Anderson’s Frozen Custard: This modest little stand started in 1953 as a summer-only ice cream place. It’s now is open year round across several locations and with a greatly expanded menu. The Sheridan Boulevard storefront is cleverly designed, with a window to take orders in good weather but with garage-style doors that can enclose the lobby for the colder times of year. Be forewarned that ice cream is generally called frozen custard in Buffalo, something my in-laws have never let me forget (I got a blank stare when I ordered “soft serve” on my first visit). Buffalo folks enjoy frozen custard year round, and it’s not uncommon to see big lines at Anderson’s in the middle of January.
Ted’s Hot Dogs: OK, so how novel can a hot dog place really be? But Ted’s uses real charcoal, so things taste different here—quite a contrast to those poor dogs rolling around on metal bars at the local mini-mart. Ted’s was started in 1927, and even foodies like Souzz stop in for a regular fix. Yes, a hot dog can be (and is) a delicacy.
Mighty Taco: This could be the outlier on the list, as it’s relative newcomer (it’s only been open for 42 years) and western New York isn’t exactly synonymous with Mexican cuisine. I figured someone must have moved here from south of the border to start this place, but the owner’s name is Dan Scepkowski—and there can’t be very many Scepkowskis in Guadalahara. Regardless, it’s busy any time of day or night. And it is a pretty good taco.
By the end of our visit, my stomach was full and my nieces were tired of hearing the word “iconic.” But there is something different about the scene up here–even beyond the friendly people and the over-rated winters. In some towns, food is about the latest trends, while in Buffalo it is a connector of generations.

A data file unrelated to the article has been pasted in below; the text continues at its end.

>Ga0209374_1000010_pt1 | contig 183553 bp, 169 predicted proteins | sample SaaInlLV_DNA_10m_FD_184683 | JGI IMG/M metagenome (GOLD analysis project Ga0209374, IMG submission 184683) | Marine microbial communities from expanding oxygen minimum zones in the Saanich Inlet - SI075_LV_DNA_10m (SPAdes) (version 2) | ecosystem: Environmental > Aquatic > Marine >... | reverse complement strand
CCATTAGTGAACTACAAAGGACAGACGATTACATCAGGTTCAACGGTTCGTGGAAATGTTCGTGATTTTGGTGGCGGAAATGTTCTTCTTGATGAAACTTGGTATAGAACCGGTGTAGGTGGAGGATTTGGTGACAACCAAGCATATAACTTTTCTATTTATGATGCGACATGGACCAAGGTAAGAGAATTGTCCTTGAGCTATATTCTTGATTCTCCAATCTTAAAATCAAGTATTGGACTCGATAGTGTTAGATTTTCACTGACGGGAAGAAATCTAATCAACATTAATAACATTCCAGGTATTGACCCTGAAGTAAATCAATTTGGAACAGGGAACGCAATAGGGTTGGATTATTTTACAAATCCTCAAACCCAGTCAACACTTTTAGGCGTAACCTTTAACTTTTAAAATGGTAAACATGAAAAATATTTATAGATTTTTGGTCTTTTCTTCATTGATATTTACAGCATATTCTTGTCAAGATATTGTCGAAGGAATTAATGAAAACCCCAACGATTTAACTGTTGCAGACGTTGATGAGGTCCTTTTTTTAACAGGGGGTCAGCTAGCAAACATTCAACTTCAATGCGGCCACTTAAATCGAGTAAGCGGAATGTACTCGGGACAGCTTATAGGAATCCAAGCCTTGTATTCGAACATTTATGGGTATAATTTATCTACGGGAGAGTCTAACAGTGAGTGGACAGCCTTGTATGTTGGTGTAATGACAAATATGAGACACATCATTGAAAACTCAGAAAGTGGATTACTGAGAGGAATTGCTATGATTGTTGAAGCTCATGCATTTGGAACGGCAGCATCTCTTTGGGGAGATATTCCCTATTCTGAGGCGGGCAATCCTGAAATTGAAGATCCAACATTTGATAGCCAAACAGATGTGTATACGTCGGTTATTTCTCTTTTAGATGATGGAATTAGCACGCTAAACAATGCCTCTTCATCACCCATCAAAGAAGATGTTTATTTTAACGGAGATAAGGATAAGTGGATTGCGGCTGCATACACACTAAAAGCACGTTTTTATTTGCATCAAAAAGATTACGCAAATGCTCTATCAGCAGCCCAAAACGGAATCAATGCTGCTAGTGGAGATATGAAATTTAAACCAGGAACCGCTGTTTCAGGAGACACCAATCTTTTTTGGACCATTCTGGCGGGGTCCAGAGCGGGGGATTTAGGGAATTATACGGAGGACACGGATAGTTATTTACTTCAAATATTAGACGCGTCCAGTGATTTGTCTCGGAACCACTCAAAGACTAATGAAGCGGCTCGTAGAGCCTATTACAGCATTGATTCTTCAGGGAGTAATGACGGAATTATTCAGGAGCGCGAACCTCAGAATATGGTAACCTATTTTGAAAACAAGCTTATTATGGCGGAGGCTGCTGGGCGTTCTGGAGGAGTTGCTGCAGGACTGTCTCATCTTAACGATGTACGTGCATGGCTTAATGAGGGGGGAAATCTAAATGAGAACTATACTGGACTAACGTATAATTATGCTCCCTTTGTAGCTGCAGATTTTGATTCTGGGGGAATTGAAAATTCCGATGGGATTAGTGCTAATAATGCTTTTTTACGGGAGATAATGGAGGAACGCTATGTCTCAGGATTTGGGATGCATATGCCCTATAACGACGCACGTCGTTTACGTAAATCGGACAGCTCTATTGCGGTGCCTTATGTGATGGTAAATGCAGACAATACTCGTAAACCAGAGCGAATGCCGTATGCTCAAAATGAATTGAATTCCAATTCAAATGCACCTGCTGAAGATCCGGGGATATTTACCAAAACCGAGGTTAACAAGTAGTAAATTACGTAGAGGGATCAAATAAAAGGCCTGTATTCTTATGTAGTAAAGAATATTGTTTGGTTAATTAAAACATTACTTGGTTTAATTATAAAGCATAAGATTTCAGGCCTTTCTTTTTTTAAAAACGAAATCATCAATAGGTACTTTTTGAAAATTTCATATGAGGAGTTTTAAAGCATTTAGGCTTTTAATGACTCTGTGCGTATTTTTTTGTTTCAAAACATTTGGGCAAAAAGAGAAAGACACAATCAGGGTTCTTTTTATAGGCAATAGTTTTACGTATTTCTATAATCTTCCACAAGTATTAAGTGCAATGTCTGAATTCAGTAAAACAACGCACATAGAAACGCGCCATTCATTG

Amazingly, and despite the twists and turns of the local economy, these six family-run businesses have been operating a combined total of nearly 400 years (an average of 66 years each). Show me a town with that kind of loyalty, and I’ll show you Buffalo.
On a recent road trip that included a pass through North Dakota, we spent all of our time on the lookout for a local German dish calledfleischkuekle(pronounced flesh-keek-luh). Ok, so maybe we didn’t spend all of our time on that; some of our time was spent debating the right pronunciation of Roosevelt (National Park), and another chunk was reserved for arguing with our on-board GPS.
Anyway, since we never did find fleischkuekle, we decided to make it at home. A few clicks led us to a recipe from North Dakota State University (for graduate-level home economics, perhaps?). The dish originated in Mercer County in the west-central part of the state, in small German communities likeStanton–the county seat with a population of 366. “Fleisch” means meat in German, and nearly 9,000 people in the state of North Dakota speak only German (!).
While fleischkuekle is clearly a regional dish, the ingredients are pretty straightforward–meat filling and a flour/buttermilk/sour cream crust. We used ground beef, but any ground meat would work well. We also substituted fresh sauteed onions instead of using minced onion seasoning.
For the crust, I had to hunt for the buttermilk at the store, and I wondered how easy it was to find back in the day on the prairie. But traditional buttermilk is what’s left behind after churning butter out of cream—something that probably happened a lot on farms across the northern plains. Buttermilk is low in fat and a bit tart, perfect for a crust. I did add a bit more than the recipe suggested.
One thing that is different about this recipe is that you don’t brown the meat first. The raw meat mixture is wrapped in the dough and then deep fried (we used canola oil) at around 350 degrees (a thermometer helps). Each one came out golden brown and crisp, and the meat is quite tender. According to the internet (so you know it’s true), North Dakota diners serve it with pickles and ketchup on the side.
This dish was surprisingly easy to make, and it’s the best recipe that I’ve made that I can’t pronounce…and that’s saying a lot considering that my knowledge of German is limited to “ein biere, bitte.”